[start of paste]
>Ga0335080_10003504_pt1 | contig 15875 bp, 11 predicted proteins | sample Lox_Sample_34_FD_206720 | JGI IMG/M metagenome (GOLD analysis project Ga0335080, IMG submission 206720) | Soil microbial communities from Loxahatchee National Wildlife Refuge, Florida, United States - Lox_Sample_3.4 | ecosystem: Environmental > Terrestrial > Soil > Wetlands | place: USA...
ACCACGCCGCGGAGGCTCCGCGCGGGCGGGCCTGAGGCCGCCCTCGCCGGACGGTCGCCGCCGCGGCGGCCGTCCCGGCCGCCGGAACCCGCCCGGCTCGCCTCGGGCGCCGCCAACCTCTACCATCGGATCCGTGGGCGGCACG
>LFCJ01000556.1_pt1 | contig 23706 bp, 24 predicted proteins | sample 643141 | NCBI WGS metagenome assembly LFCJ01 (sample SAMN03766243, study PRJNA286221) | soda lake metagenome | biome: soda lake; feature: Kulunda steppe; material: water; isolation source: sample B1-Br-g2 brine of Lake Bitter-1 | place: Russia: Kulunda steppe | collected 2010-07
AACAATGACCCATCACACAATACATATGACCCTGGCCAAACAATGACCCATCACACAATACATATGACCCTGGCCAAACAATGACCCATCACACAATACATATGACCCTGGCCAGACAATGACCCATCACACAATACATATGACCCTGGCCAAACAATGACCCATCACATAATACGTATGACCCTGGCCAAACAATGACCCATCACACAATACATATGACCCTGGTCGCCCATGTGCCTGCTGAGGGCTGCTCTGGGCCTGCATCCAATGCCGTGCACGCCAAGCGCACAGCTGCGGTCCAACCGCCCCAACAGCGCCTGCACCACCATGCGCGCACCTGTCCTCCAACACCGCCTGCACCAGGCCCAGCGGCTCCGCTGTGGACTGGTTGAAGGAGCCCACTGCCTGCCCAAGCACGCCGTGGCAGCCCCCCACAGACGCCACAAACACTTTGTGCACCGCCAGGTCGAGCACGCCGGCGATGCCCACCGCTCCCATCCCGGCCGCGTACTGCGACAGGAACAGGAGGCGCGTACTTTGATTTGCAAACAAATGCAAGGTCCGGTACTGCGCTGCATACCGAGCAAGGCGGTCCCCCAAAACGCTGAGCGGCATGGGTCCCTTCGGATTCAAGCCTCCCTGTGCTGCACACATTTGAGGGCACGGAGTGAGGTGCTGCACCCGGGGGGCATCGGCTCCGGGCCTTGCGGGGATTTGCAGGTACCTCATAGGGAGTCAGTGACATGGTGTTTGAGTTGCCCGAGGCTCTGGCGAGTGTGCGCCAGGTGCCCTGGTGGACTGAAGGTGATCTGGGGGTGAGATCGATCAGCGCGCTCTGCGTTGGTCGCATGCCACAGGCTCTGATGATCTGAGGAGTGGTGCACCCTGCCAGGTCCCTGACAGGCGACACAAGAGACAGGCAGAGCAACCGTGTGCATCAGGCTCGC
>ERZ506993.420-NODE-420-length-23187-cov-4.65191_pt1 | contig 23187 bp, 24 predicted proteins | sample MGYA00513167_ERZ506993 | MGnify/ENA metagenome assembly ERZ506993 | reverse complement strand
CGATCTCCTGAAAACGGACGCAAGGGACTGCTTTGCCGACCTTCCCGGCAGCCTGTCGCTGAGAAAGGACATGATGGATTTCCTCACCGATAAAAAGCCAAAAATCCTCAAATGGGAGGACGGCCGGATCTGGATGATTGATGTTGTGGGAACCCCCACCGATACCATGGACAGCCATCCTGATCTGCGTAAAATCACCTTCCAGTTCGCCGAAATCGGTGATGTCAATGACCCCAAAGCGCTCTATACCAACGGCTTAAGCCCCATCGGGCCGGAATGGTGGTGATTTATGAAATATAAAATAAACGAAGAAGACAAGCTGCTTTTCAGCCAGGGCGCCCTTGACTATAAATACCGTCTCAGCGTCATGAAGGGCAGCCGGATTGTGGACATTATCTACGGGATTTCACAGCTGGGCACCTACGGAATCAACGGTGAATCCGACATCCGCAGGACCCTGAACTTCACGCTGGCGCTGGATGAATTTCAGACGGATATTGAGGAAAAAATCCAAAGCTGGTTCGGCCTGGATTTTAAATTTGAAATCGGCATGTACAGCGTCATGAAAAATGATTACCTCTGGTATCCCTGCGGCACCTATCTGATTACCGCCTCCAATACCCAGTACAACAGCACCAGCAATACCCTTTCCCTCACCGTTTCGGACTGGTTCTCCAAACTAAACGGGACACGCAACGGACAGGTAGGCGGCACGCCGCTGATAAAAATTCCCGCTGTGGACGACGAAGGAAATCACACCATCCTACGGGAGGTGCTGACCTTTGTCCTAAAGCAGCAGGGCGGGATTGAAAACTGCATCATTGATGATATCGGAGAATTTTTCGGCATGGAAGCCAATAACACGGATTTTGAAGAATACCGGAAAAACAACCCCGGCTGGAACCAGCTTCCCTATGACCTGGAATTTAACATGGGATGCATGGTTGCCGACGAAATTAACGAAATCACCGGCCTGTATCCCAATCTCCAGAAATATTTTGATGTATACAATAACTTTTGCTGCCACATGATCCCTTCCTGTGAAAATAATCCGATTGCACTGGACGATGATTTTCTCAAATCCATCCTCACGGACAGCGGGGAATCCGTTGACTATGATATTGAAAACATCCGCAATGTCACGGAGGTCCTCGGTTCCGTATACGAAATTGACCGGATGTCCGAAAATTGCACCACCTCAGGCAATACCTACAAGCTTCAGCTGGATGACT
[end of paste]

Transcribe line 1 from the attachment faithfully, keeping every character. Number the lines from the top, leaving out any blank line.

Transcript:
>Ga0335080_10003504_pt1 | contig 15875 bp, 11 predicted proteins | sample Lox_Sample_34_FD_206720 | JGI IMG/M metagenome (GOLD analysis project Ga0335080, IMG submission 206720) | Soil microbial communities from Loxahatchee National Wildlife Refuge, Florida, United States - Lox_Sample_3.4 | ecosystem: Environmental > Terrestrial > Soil > Wetlands | place: USA...